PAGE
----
When it comes to the brand ‘Windows Phone’ everyone has an opinion and everybody is also a self-appointed expert on marketing. Even here at Windows Phone Central, a lot of comments lean towards the idea that Microsoft's brand is baggage, a discussion that is amplified with the proposed purchase of Nokia and the future of the Lumia trademark. The reason for then negative perception most often proposed? Its deleterious association with Windows desktop, of course.
While by no means scientific, the search indexing site What Does the Internet Think? returns some interesting results when looking up ‘Windows Phone’ that may surprise some. The site, which uses a proprietary algorithm to measure popularity and perception of a search term, claims that ‘Windows Phone’, at least how it is being used on the internet, has 56.1% positive coverage. (The term ‘Lumia’, while not popular for search, does bring in an impressive 63.3% positive result).
When comparing to the iPhone, Windows Phone seemingly does much better as Apple’s OS only reaps 33.9% positive coverage. Of course Apple’s iPhone is way more popular as a search term overall, dominating Windows Phone with 82.5% of all the hits by comparison. Apple is increasingly facing the modern problem with operating systems: becoming stale despite being the go-to brand. Palm and BlackBerry have had to deal with this perception issue and Apple will too at some point.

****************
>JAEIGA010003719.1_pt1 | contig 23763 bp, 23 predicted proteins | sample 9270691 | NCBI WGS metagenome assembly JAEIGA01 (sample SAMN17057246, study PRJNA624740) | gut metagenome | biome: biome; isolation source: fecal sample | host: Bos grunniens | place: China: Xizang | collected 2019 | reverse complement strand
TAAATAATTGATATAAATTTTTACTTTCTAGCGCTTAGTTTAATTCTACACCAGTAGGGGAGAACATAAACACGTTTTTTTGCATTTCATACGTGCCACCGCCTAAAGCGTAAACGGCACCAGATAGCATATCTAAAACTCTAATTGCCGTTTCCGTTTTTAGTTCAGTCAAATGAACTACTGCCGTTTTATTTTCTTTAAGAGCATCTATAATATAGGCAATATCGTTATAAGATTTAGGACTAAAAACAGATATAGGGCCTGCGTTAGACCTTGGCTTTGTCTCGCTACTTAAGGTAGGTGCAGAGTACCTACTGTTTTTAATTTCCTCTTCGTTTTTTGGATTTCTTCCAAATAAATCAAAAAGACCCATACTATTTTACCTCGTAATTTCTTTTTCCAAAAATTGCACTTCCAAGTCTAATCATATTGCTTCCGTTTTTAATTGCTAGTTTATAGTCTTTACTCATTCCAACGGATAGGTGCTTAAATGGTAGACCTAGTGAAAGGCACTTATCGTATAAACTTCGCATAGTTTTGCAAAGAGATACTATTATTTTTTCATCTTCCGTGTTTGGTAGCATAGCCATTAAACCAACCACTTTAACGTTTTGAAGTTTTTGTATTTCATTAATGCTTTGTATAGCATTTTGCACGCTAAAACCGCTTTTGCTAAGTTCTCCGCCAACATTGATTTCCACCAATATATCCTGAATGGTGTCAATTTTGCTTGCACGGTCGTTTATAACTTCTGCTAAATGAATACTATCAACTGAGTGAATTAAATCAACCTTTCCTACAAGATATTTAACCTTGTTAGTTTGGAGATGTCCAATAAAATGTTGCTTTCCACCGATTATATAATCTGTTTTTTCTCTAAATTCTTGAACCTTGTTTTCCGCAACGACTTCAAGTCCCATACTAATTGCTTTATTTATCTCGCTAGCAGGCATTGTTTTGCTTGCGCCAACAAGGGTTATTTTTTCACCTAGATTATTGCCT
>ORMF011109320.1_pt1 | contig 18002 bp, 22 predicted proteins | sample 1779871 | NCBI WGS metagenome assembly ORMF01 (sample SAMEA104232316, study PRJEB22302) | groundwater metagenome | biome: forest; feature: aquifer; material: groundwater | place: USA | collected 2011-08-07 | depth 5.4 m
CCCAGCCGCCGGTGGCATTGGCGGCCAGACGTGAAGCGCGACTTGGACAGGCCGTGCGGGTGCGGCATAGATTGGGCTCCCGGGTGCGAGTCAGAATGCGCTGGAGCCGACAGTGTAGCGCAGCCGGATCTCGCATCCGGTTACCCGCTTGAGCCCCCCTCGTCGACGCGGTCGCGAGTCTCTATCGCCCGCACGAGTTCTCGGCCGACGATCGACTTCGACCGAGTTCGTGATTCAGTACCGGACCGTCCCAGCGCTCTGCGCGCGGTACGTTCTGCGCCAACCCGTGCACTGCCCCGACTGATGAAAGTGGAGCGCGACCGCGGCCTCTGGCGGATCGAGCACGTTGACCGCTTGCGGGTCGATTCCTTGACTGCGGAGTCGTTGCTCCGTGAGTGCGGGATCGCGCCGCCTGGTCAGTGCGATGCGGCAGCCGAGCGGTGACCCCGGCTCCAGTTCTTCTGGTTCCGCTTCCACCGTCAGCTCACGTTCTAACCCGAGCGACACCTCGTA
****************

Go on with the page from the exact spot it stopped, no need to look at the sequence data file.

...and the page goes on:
The term ‘Android’ unexpectedly churns out a comparable 57.6% for positive coverage and is also exceptionally popular. Due to its market dominance, Android should naturally be searched for more than Windows Phone and it runs neck and next with iPhone in that regard.
Is any of this concrete proof? Far from it. With a proprietary algorithm and variable returns changing based on search terms, the results are merely a cursory tool for feedback and they should be considered anecdotal. But it may cause some people to rethink that ‘Windows Phone’ in and of itself is perceived negatively by the masses and is an albatross around the neck for Microsoft. It’s ahead of iPhone, runs nearly even with Android and it seems to reflect customer satisfaction, which always runs high with Windows Phone device reviews. The problem is perhaps not perception just popularity i.e. not being considered a viable smartphone choice by consumers due to it being mostly unknown.
We find it fascinating only because had the results been reversed, it would have confirmed a lot of people’s suspicions. This, however, bucks the trend and serves as an interesting starting point for conversation. That leads us to your comments...
Thanks, Jason M., for the tip!
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